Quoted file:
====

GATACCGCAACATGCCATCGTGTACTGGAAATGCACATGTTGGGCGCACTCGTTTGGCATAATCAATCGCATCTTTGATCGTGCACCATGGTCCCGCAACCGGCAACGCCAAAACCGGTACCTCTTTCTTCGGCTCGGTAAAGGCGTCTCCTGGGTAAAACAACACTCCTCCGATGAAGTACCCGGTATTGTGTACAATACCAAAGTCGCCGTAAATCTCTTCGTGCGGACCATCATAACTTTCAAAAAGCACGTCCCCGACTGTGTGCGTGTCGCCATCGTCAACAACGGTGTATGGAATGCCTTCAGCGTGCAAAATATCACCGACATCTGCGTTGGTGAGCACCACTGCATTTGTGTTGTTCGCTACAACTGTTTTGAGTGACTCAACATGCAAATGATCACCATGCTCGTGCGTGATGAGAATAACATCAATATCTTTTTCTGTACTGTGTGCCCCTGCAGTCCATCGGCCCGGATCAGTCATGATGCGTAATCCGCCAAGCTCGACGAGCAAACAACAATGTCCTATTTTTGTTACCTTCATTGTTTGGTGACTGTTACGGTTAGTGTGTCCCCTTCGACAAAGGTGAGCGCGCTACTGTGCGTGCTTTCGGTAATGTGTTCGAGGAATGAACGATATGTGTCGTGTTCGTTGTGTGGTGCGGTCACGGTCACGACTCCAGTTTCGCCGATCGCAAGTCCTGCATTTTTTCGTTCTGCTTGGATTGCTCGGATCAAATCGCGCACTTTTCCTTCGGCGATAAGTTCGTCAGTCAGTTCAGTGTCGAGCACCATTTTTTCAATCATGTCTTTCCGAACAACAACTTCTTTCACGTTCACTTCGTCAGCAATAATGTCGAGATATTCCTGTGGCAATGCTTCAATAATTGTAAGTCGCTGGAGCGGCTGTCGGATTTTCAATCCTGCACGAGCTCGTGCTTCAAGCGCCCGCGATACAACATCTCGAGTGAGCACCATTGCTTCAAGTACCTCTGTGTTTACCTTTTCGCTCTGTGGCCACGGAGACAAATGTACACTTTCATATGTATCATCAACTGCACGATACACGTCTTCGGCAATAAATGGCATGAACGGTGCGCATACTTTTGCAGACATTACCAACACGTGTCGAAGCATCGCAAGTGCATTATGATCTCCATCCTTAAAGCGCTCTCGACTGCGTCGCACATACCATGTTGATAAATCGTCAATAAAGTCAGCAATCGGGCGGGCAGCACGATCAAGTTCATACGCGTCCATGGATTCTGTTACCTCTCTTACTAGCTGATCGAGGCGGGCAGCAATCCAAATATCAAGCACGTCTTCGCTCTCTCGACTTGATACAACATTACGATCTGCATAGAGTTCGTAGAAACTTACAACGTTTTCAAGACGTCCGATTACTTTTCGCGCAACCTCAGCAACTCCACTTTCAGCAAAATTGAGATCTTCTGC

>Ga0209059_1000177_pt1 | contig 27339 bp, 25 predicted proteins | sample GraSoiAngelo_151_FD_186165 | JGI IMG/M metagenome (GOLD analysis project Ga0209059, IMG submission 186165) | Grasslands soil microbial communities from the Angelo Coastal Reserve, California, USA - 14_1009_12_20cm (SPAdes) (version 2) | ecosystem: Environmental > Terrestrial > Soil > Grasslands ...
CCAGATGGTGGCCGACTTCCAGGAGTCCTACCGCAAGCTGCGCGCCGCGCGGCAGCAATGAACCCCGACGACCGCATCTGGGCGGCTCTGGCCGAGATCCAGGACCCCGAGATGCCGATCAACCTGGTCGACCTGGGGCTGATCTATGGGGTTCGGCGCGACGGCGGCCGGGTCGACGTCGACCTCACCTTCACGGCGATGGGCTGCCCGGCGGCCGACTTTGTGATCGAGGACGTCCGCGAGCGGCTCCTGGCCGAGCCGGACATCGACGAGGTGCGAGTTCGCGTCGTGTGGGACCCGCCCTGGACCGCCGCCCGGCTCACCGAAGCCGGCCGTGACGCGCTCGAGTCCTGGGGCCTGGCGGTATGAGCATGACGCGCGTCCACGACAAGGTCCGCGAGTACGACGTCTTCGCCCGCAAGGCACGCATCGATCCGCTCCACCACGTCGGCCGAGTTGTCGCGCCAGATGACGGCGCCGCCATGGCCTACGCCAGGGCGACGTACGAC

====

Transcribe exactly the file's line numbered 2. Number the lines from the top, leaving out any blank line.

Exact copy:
>Ga0209059_1000177_pt1 | contig 27339 bp, 25 predicted proteins | sample GraSoiAngelo_151_FD_186165 | JGI IMG/M metagenome (GOLD analysis project Ga0209059, IMG submission 186165) | Grasslands soil microbial communities from the Angelo Coastal Reserve, California, USA - 14_1009_12_20cm (SPAdes) (version 2) | ecosystem: Environmental > Terrestrial > Soil > Grasslands ...